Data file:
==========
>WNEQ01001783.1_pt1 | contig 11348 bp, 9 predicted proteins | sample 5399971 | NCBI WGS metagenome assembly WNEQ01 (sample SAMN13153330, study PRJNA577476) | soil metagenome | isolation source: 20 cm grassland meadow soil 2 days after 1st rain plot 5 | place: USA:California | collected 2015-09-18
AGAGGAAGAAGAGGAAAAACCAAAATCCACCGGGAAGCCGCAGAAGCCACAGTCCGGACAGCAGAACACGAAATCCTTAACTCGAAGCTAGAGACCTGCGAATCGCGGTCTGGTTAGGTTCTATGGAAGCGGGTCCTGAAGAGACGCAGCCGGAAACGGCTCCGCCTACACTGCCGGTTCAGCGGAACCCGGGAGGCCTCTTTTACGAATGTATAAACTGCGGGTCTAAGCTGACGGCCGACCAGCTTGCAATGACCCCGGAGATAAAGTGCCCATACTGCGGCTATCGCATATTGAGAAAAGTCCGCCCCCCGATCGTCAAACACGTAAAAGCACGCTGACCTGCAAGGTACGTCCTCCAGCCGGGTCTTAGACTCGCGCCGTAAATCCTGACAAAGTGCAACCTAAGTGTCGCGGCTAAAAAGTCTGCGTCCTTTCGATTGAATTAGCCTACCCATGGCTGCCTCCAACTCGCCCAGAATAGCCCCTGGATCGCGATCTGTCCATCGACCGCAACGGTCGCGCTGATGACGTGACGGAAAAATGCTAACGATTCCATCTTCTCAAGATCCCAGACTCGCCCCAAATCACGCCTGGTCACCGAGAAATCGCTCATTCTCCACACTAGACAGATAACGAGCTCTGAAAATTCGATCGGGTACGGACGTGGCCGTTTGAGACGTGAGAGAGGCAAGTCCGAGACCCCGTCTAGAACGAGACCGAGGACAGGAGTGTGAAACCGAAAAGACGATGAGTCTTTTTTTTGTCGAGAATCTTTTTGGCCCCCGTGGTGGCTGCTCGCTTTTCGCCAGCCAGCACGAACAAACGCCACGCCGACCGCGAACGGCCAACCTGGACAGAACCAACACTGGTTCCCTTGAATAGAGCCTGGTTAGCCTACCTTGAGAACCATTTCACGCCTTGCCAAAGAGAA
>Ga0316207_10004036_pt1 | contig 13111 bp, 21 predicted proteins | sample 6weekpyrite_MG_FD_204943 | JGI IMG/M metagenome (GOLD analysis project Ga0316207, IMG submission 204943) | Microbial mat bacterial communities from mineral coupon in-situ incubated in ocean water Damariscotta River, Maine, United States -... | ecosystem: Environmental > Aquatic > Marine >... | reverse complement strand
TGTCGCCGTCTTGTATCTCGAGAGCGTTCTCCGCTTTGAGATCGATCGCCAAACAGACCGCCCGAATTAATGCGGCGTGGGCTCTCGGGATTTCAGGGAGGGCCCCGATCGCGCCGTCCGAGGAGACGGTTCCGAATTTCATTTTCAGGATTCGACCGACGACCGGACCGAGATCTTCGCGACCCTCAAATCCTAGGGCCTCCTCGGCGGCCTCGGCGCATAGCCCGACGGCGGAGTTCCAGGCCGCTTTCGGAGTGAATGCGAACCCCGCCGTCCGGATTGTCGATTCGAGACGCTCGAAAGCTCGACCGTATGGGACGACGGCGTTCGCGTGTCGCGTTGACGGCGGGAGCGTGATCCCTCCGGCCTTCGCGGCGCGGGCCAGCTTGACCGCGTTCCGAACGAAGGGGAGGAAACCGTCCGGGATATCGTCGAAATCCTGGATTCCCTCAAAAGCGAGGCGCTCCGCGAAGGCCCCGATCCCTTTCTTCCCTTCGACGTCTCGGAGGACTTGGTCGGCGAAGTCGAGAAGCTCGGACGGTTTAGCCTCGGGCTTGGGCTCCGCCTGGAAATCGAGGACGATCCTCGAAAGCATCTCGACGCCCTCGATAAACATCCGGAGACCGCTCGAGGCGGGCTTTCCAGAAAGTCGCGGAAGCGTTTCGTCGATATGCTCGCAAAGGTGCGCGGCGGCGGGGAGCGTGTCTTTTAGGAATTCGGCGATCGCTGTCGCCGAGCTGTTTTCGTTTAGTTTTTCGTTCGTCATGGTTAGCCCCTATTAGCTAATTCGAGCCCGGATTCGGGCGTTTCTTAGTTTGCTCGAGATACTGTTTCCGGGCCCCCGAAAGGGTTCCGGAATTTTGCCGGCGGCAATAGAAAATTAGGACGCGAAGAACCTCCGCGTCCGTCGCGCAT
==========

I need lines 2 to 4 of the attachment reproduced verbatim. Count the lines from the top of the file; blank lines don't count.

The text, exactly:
AGAGGAAGAAGAGGAAAAACCAAAATCCACCGGGAAGCCGCAGAAGCCACAGTCCGGACAGCAGAACACGAAATCCTTAACTCGAAGCTAGAGACCTGCGAATCGCGGTCTGGTTAGGTTCTATGGAAGCGGGTCCTGAAGAGACGCAGCCGGAAACGGCTCCGCCTACACTGCCGGTTCAGCGGAACCCGGGAGGCCTCTTTTACGAATGTATAAACTGCGGGTCTAAGCTGACGGCCGACCAGCTTGCAATGACCCCGGAGATAAAGTGCCCATACTGCGGCTATCGCATATTGAGAAAAGTCCGCCCCCCGATCGTCAAACACGTAAAAGCACGCTGACCTGCAAGGTACGTCCTCCAGCCGGGTCTTAGACTCGCGCCGTAAATCCTGACAAAGTGCAACCTAAGTGTCGCGGCTAAAAAGTCTGCGTCCTTTCGATTGAATTAGCCTACCCATGGCTGCCTCCAACTCGCCCAGAATAGCCCCTGGATCGCGATCTGTCCATCGACCGCAACGGTCGCGCTGATGACGTGACGGAAAAATGCTAACGATTCCATCTTCTCAAGATCCCAGACTCGCCCCAAATCACGCCTGGTCACCGAGAAATCGCTCATTCTCCACACTAGACAGATAACGAGCTCTGAAAATTCGATCGGGTACGGACGTGGCCGTTTGAGACGTGAGAGAGGCAAGTCCGAGACCCCGTCTAGAACGAGACCGAGGACAGGAGTGTGAAACCGAAAAGACGATGAGTCTTTTTTTTGTCGAGAATCTTTTTGGCCCCCGTGGTGGCTGCTCGCTTTTCGCCAGCCAGCACGAACAAACGCCACGCCGACCGCGAACGGCCAACCTGGACAGAACCAACACTGGTTCCCTTGAATAGAGCCTGGTTAGCCTACCTTGAGAACCATTTCACGCCTTGCCAAAGAGAA
>Ga0316207_10004036_pt1 | contig 13111 bp, 21 predicted proteins | sample 6weekpyrite_MG_FD_204943 | JGI IMG/M metagenome (GOLD analysis project Ga0316207, IMG submission 204943) | Microbial mat bacterial communities from mineral coupon in-situ incubated in ocean water Damariscotta River, Maine, United States -... | ecosystem: Environmental > Aquatic > Marine >... | reverse complement strand
TGTCGCCGTCTTGTATCTCGAGAGCGTTCTCCGCTTTGAGATCGATCGCCAAACAGACCGCCCGAATTAATGCGGCGTGGGCTCTCGGGATTTCAGGGAGGGCCCCGATCGCGCCGTCCGAGGAGACGGTTCCGAATTTCATTTTCAGGATTCGACCGACGACCGGACCGAGATCTTCGCGACCCTCAAATCCTAGGGCCTCCTCGGCGGCCTCGGCGCATAGCCCGACGGCGGAGTTCCAGGCCGCTTTCGGAGTGAATGCGAACCCCGCCGTCCGGATTGTCGATTCGAGACGCTCGAAAGCTCGACCGTATGGGACGACGGCGTTCGCGTGTCGCGTTGACGGCGGGAGCGTGATCCCTCCGGCCTTCGCGGCGCGGGCCAGCTTGACCGCGTTCCGAACGAAGGGGAGGAAACCGTCCGGGATATCGTCGAAATCCTGGATTCCCTCAAAAGCGAGGCGCTCCGCGAAGGCCCCGATCCCTTTCTTCCCTTCGACGTCTCGGAGGACTTGGTCGGCGAAGTCGAGAAGCTCGGACGGTTTAGCCTCGGGCTTGGGCTCCGCCTGGAAATCGAGGACGATCCTCGAAAGCATCTCGACGCCCTCGATAAACATCCGGAGACCGCTCGAGGCGGGCTTTCCAGAAAGTCGCGGAAGCGTTTCGTCGATATGCTCGCAAAGGTGCGCGGCGGCGGGGAGCGTGTCTTTTAGGAATTCGGCGATCGCTGTCGCCGAGCTGTTTTCGTTTAGTTTTTCGTTCGTCATGGTTAGCCCCTATTAGCTAATTCGAGCCCGGATTCGGGCGTTTCTTAGTTTGCTCGAGATACTGTTTCCGGGCCCCCGAAAGGGTTCCGGAATTTTGCCGGCGGCAATAGAAAATTAGGACGCGAAGAACCTCCGCGTCCGTCGCGCAT